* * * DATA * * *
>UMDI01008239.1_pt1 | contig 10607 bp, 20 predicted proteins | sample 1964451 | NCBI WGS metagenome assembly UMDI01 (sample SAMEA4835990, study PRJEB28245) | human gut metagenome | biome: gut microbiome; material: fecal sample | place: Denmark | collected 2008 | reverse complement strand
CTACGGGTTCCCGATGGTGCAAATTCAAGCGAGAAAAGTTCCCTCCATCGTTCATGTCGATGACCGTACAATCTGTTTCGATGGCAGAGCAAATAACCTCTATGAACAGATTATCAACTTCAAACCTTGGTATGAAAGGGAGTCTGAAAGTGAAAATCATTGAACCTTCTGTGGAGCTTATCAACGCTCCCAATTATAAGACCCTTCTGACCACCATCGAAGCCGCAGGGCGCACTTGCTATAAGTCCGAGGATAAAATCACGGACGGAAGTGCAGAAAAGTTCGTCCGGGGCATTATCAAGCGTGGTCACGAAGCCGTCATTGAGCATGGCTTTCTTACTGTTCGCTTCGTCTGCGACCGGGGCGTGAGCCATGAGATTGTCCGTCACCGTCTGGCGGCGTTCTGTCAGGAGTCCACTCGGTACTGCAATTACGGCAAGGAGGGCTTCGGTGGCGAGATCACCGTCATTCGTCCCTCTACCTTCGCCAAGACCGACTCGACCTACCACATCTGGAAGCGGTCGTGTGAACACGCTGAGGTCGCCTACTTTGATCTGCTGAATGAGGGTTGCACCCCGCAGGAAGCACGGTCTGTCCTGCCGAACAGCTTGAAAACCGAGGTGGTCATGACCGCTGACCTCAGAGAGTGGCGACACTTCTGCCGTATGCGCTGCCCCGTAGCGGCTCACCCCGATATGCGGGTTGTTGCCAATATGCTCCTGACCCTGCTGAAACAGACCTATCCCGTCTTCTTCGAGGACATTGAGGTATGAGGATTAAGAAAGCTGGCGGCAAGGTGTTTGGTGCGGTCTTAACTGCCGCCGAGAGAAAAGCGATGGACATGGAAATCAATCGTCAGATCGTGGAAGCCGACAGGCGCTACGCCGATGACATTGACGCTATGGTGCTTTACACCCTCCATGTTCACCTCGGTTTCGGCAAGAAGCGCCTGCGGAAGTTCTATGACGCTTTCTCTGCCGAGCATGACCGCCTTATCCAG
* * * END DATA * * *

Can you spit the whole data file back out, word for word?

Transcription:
>UMDI01008239.1_pt1 | contig 10607 bp, 20 predicted proteins | sample 1964451 | NCBI WGS metagenome assembly UMDI01 (sample SAMEA4835990, study PRJEB28245) | human gut metagenome | biome: gut microbiome; material: fecal sample | place: Denmark | collected 2008 | reverse complement strand
CTACGGGTTCCCGATGGTGCAAATTCAAGCGAGAAAAGTTCCCTCCATCGTTCATGTCGATGACCGTACAATCTGTTTCGATGGCAGAGCAAATAACCTCTATGAACAGATTATCAACTTCAAACCTTGGTATGAAAGGGAGTCTGAAAGTGAAAATCATTGAACCTTCTGTGGAGCTTATCAACGCTCCCAATTATAAGACCCTTCTGACCACCATCGAAGCCGCAGGGCGCACTTGCTATAAGTCCGAGGATAAAATCACGGACGGAAGTGCAGAAAAGTTCGTCCGGGGCATTATCAAGCGTGGTCACGAAGCCGTCATTGAGCATGGCTTTCTTACTGTTCGCTTCGTCTGCGACCGGGGCGTGAGCCATGAGATTGTCCGTCACCGTCTGGCGGCGTTCTGTCAGGAGTCCACTCGGTACTGCAATTACGGCAAGGAGGGCTTCGGTGGCGAGATCACCGTCATTCGTCCCTCTACCTTCGCCAAGACCGACTCGACCTACCACATCTGGAAGCGGTCGTGTGAACACGCTGAGGTCGCCTACTTTGATCTGCTGAATGAGGGTTGCACCCCGCAGGAAGCACGGTCTGTCCTGCCGAACAGCTTGAAAACCGAGGTGGTCATGACCGCTGACCTCAGAGAGTGGCGACACTTCTGCCGTATGCGCTGCCCCGTAGCGGCTCACCCCGATATGCGGGTTGTTGCCAATATGCTCCTGACCCTGCTGAAACAGACCTATCCCGTCTTCTTCGAGGACATTGAGGTATGAGGATTAAGAAAGCTGGCGGCAAGGTGTTTGGTGCGGTCTTAACTGCCGCCGAGAGAAAAGCGATGGACATGGAAATCAATCGTCAGATCGTGGAAGCCGACAGGCGCTACGCCGATGACATTGACGCTATGGTGCTTTACACCCTCCATGTTCACCTCGGTTTCGGCAAGAAGCGCCTGCGGAAGTTCTATGACGCTTTCTCTGCCGAGCATGACCGCCTTATCCAG